When asked whether he supported their actions, Wan Mohd Zaid said he supports any actions that would bring public good to the community.
Azrin Yaakop, 41, a committee member of the Damansara Perdana mosque — the nearest Muslim congregation to the area — listed down a list of complaints made by Malay-majority residents: alleged reckless driving, public intoxication, sexual harassment, littering and rowdiness, among others.
“This is not the first time we spoke to them. We’ve lodged police reports, we have also lodged a report with the Immigration Department. Flora Damansara has been around for 12 years. Before they moved in, we didn’t have the issues of public alcohol consumption and so on,” he said, referring to the so-called Africans.
Azrin claimed that his checks with the Petaling Jaya District Office revealed that many convenience store operators in the area including 7-Eleven, 99 Speedmart, and KK Mart are allegedly selling alcohol without a valid permit. — Picture by Azril Annuar“Sometimes when they get drunk they get loud or harass some of our women. Many families have moved away out of fear. The ones who are still here have no place to go because we purchased these homes.”
Azrin explained Immigration officials did visit the six block apartment building once, and he said the majority of the African community there “disappeared into thin air” afterwards.
He also claimed that his checks with the Petaling Jaya District Office revealed that many convenience store operators there including 7-Eleven, 99 Speedmart, and KK Mart are allegedly selling alcohol without a valid permit.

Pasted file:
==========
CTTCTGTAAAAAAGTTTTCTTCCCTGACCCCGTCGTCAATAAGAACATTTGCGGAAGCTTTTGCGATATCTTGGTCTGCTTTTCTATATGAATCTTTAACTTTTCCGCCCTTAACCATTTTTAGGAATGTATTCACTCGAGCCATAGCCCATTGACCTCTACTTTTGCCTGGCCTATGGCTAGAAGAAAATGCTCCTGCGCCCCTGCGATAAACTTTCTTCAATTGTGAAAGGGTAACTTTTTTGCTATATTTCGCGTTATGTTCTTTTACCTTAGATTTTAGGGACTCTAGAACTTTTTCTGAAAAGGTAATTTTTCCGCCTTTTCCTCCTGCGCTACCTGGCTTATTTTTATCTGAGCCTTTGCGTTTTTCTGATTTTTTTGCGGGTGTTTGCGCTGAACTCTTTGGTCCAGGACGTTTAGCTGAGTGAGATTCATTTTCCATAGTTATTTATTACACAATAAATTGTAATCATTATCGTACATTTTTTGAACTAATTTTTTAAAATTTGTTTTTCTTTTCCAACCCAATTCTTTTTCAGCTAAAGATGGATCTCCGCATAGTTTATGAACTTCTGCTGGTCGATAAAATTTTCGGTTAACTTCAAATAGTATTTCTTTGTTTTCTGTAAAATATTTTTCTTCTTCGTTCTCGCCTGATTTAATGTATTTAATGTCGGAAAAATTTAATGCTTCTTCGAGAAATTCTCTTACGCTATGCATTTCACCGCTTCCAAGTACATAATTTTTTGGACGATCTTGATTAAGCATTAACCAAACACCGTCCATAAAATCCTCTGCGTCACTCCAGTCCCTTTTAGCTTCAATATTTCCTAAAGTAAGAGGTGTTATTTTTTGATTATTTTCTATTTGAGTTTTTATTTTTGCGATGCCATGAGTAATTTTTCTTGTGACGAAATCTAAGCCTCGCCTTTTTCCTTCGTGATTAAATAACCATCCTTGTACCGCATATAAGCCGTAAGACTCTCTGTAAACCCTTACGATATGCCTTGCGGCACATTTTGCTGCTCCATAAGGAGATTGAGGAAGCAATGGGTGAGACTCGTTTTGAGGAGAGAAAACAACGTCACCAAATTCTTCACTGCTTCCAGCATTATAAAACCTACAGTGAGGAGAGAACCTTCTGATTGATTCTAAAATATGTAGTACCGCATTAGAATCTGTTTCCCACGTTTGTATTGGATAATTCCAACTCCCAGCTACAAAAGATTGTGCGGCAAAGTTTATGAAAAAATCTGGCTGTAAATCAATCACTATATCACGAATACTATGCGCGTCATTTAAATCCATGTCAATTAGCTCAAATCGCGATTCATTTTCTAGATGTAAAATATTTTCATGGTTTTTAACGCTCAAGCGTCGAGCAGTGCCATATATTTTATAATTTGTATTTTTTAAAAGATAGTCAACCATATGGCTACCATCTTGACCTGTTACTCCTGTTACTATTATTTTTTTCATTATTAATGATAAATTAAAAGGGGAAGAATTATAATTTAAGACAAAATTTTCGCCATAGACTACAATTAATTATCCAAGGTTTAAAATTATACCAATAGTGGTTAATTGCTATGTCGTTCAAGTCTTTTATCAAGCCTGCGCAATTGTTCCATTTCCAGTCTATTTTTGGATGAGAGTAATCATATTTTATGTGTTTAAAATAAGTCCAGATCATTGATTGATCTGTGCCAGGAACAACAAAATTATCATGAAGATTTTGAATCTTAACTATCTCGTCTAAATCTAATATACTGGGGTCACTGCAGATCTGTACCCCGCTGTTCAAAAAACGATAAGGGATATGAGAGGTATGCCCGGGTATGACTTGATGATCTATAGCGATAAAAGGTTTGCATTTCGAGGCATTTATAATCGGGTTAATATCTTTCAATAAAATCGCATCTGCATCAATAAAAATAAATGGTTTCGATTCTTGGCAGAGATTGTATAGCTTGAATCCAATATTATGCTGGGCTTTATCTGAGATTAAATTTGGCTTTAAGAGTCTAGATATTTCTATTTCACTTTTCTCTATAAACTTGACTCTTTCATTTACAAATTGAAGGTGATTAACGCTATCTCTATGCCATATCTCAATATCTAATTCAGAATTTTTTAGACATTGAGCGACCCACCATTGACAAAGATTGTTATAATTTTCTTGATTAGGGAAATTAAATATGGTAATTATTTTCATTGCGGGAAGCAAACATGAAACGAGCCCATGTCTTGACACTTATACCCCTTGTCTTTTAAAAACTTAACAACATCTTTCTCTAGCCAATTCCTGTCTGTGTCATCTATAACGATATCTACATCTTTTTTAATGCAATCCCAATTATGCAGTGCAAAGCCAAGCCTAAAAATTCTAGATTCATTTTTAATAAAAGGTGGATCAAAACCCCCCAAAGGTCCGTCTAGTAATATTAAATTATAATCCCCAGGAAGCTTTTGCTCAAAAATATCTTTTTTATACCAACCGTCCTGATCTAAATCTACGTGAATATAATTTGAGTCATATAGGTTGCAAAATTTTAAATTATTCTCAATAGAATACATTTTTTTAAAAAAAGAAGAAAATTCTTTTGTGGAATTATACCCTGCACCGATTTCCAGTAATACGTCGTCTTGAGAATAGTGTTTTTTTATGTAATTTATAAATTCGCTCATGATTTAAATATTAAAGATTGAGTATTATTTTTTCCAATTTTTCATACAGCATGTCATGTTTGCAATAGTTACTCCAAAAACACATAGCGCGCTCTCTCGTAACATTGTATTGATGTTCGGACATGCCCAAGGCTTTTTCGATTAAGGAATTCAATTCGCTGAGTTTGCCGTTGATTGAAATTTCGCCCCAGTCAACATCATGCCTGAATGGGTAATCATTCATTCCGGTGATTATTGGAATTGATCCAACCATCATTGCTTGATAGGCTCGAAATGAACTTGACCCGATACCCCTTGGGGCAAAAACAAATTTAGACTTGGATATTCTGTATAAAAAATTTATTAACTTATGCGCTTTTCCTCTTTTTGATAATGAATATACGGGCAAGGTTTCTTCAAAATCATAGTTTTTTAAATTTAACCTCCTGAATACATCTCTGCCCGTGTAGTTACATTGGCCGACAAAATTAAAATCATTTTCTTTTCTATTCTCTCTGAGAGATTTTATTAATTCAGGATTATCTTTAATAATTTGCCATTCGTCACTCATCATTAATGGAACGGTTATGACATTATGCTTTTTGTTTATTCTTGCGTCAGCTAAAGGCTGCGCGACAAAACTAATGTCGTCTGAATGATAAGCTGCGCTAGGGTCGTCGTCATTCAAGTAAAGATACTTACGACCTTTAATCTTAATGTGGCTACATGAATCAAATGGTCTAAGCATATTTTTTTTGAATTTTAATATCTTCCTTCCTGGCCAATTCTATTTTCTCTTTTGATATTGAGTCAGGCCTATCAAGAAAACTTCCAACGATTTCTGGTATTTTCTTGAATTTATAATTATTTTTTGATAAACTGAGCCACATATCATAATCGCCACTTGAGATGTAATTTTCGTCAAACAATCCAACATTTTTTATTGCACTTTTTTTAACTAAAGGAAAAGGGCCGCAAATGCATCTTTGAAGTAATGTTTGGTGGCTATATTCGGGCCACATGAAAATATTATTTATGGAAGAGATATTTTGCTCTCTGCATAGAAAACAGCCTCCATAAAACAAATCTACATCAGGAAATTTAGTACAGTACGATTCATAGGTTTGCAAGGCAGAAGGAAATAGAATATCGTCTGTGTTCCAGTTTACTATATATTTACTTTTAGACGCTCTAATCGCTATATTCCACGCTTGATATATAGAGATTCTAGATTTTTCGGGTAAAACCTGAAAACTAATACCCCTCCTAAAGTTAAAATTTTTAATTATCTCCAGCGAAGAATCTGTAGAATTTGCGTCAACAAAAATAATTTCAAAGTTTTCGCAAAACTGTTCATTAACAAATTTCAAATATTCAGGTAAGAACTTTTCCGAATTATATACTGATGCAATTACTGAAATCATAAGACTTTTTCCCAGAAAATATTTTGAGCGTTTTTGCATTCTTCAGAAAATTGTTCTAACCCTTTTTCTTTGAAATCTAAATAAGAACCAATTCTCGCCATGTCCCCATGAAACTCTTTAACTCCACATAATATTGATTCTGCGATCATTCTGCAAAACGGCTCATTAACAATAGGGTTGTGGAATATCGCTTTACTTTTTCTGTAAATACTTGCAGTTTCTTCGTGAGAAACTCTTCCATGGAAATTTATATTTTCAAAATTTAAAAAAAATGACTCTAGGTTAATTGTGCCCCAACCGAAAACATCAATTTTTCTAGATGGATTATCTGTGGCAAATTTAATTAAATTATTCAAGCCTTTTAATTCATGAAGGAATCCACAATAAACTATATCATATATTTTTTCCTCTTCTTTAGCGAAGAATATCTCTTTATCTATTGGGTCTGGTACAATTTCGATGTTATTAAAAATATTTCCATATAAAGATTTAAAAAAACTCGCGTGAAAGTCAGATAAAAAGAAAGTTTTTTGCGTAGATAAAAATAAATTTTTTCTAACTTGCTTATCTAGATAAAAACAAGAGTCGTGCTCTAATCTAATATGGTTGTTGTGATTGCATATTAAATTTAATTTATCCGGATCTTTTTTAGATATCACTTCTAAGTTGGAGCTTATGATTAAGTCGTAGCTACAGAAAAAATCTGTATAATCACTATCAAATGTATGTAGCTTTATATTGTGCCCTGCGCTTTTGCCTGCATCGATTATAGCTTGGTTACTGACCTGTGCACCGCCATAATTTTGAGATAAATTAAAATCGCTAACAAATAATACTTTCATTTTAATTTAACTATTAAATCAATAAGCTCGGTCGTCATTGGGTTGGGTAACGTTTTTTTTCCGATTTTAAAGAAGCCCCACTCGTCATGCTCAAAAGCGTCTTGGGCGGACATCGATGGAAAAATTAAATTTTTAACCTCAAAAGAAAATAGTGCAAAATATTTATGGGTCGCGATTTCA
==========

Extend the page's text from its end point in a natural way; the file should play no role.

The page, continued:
According to him, the local community will next submit a letter to the relevant authorities detailing their plight.
James Somoa, a 32-year-old Nigerian resident who had stayed in Flora Damansara for two years, however told Malay Mail Online of his suspicion that some of the locals are just xenophobic.
The business administration student at private institution YPC International College in Cheras, said it is a common culture in his homeland for the society to socialise and drink in public.
“Sometimes, when the locals look at us, they look like they just saw a ghost. But we are not trying to fight with them. Sometimes when we do drink, we do get loud but we are not really disturbing anyone.
“And regarding what the locals think of indecent dressing [for our women], we are going to look into it. They should have just come and spoke to us gently you know,” said Somoa, referring to the video.
Despite being a continent of 54 countries with diverse and distinct ethnicities, cultures, languages and societies, migrants from the continent are commonly pigeonholed using the “African” catchall.
The derogatory label “Awang Hitam” (literally, Black Fellow) is also used by Malay-language dailies in reference to their dominant skin colour.
The negative perception towards African migrants in Malaysia is believed to stem from the frequency of cases of drug smuggling, financial scams, frauds and sex crimes reportedly involving the group.